Don’t be misled into thinking that combining arts and science is a current fad. Quite the contrary: the collision of arts and science is an ancient practice, it’s embedded into our daily lives and the key to engaging future audiences.
Aboriginal people have combined science, story-telling, land management, custom, painting, dance and agriculture for more than 50,000 years and today, arts and science remain integral to our lives – think of the combination of design and engineering required to create elegant and functional structures, the integration of music and mathematics to deliver breathtaking scores, the medical discoveries that have been inspired by creative thinking, the new materials in fashion, the functionality and aesthetics in our technology and devices, the fusion of flavour and science in the foods we eat, and the creativity and coding genius in the games we play. Looking ahead, nearly every future-focused sector, from artificial intelligence and machine thinking, to space travel, requires two attributes for success: curiosity and creativity.
Within the cultural sector, however, the two disciplines are somewhat curiously separated – we find the arts in galleries and the sciences in museums or science centres. With more than 11 million visits per annum, Australia’s museums play an important role in science engagement. Museum visitors skew to an older and family demographic, while 15–25 year olds make up a disproportionately small number of visitors.
The under-representation of young adults raises an important challenge – how do we attract the attention of young adults to science at a time when they are most impressionable and making decisions about career pathways? The Science Gallery network has taken this challenge head-on using the intermingling of arts and science to tap into this important demographic.
Embedded in the University of Melbourne, Science Gallery Melbourne is part of the Science Gallery International network. This group of galleries across the globe work to deliver a shared mission: to ignite curiosity in 15–25-year-olds. The network explores the boundaries of art and science by providing engaging experiences that will foster the next generation of science and technology trailblazers. Rather than a traditional top-down curatorial driven process, the Science Gallery methodology draws inspiration from open source systems, where ideas and content are generated from think tanks and call-outs. The intersection of arts and science enables a different kind of conversation, one in which risks are taken, ideas are edgy and content experimental.
In 2017 Science Gallery Melbourne put the rhetoric to the test and staged its first exhibition, BLOOD: Attract & Repel, in a pop-up location. The sub-themes chosen for the exhibition were unapologetically attention-grabbing: Taboo, stigma, identity, giving, health and future. Exhibition content was sourced from an open call that asked artists, scientists, and designers to submit proposals.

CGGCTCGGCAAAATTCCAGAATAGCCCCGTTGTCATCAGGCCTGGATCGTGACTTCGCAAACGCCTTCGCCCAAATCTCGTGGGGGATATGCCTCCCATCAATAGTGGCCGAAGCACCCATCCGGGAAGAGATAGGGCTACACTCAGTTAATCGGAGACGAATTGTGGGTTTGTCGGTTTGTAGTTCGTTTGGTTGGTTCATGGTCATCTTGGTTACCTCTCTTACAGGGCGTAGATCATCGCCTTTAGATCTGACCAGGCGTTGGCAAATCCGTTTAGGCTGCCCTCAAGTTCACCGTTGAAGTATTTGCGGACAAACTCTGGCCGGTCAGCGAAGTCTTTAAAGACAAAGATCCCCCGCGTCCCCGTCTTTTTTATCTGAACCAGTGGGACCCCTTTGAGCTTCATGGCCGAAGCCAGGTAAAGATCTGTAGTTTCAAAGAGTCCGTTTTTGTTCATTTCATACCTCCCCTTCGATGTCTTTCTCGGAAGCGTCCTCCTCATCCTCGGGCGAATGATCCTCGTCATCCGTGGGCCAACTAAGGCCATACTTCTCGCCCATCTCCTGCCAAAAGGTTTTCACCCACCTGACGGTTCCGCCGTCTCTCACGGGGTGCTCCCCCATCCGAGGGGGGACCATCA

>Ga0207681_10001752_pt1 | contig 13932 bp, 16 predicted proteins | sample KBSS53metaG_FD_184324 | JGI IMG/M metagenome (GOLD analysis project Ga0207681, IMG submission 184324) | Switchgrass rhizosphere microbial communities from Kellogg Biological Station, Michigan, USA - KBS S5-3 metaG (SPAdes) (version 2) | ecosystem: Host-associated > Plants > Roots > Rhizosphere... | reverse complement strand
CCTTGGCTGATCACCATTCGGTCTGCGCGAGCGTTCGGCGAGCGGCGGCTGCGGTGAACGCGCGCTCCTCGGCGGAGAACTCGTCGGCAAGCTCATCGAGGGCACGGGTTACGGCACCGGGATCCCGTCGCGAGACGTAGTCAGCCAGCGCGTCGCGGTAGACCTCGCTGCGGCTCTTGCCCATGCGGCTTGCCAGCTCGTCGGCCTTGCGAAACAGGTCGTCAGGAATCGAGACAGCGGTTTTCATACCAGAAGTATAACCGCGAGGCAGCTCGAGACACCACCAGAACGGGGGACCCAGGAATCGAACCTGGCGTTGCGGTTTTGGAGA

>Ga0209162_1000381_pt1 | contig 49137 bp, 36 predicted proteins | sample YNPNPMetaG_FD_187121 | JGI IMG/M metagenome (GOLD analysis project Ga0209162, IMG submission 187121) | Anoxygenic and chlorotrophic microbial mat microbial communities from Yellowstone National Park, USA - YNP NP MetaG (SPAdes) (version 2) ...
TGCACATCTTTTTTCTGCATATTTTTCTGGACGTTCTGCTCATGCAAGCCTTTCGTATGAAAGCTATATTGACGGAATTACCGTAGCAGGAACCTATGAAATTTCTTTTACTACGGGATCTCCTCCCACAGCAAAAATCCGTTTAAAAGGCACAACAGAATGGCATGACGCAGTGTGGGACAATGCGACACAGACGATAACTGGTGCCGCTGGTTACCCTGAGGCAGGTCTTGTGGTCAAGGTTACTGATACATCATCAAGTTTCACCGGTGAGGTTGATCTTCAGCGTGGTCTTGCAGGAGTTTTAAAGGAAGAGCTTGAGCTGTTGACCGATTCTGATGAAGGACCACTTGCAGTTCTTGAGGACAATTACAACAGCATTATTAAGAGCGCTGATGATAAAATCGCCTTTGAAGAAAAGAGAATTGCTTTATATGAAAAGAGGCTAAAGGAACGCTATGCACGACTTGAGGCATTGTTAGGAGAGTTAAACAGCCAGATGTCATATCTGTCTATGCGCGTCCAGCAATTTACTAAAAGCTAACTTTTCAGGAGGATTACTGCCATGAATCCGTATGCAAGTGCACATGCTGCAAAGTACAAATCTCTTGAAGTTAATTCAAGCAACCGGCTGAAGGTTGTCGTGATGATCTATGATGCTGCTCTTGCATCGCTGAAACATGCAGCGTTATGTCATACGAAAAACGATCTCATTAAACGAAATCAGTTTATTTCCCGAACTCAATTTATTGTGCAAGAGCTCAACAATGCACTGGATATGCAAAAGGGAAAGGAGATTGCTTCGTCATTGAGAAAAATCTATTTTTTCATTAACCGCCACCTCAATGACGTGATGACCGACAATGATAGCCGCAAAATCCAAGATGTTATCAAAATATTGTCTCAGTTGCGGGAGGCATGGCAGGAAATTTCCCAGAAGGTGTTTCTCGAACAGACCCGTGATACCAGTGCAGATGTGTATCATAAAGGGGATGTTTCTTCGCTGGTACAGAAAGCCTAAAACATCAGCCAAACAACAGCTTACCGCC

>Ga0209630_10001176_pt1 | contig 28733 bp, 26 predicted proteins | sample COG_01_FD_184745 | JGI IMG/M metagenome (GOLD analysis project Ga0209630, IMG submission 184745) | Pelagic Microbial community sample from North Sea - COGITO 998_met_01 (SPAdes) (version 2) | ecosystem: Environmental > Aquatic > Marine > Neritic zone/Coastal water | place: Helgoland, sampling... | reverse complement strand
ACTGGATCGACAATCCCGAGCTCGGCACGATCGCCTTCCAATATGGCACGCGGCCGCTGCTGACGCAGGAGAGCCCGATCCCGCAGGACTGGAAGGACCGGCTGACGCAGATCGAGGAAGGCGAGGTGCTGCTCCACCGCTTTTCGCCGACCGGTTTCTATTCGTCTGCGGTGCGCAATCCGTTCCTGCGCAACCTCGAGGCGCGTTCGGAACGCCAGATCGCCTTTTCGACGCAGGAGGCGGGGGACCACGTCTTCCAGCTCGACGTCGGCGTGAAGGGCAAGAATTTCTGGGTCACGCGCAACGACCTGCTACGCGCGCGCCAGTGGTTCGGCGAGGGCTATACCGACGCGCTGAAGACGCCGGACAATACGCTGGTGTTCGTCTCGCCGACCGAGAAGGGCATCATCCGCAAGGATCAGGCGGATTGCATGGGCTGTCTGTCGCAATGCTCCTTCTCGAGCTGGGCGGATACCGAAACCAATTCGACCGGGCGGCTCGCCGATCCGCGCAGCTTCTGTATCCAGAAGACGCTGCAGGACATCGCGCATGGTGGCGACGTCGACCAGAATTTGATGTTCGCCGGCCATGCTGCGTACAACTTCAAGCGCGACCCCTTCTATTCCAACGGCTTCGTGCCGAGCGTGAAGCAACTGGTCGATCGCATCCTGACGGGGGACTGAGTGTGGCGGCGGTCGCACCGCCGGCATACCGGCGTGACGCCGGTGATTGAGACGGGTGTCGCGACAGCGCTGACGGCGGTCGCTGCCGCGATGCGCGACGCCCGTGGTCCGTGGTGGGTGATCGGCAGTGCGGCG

The curatorial advisory team responsible for selecting the exhibits included a haematologist, a virologist, a parasitologist, an artist with Indigenous heritage and a performance artist. During the selection of work for the exhibition, the scientists in the group pushed the arts curators to go further, deeper and take risks, and the artists provoked the scientists to consider new perspectives.
The artwork shown in BLOOD reflected the symbiotic relationship between the disciplines and the importance of questioning and pushing boundaries. The content was both edgy and thought provoking – exhibits included a hand-held cup made from sterilised HIV-positive blood, a graffitied representation of menorrhagia (heavy menstrual bleeding) in a Melbourne laneway, and a malaria ‘blood diamond’ created by artist Penny Byrne in collaboration with the Microsoft Centre for Social Natural User Interfaces at the University of Melbourne and scientists at Monash University. Each of these pairings enabled an artist or scientist to consider their work in a new light.
It’s still early days for Science Gallery Melbourne. However, the results so far are encouraging. The exhibition achieved a 96% satisfaction rating, 41% of visitors to BLOOD were aged 15–25, 53% of audiences stated that the exhibition would inspire them to think about a career in science, and 90% of audiences stated that the exhibition challenged their thinking.
The combination of arts and science might feel like a fad or fashion. History shows that it’s nothing new, however, and as the Science Gallery experience attests, it’s an attractive lens to inspire young adults as they consider their impact on the future.
Science Gallery Melbourne has announced PERFECTION as the theme for 2018 opening in September until November. Read more about “When science meets art” in issue 77 – Summer 2018 – of Cosmos Magazine.
Rose Hiscock is the director of Science Gallery Melbourne.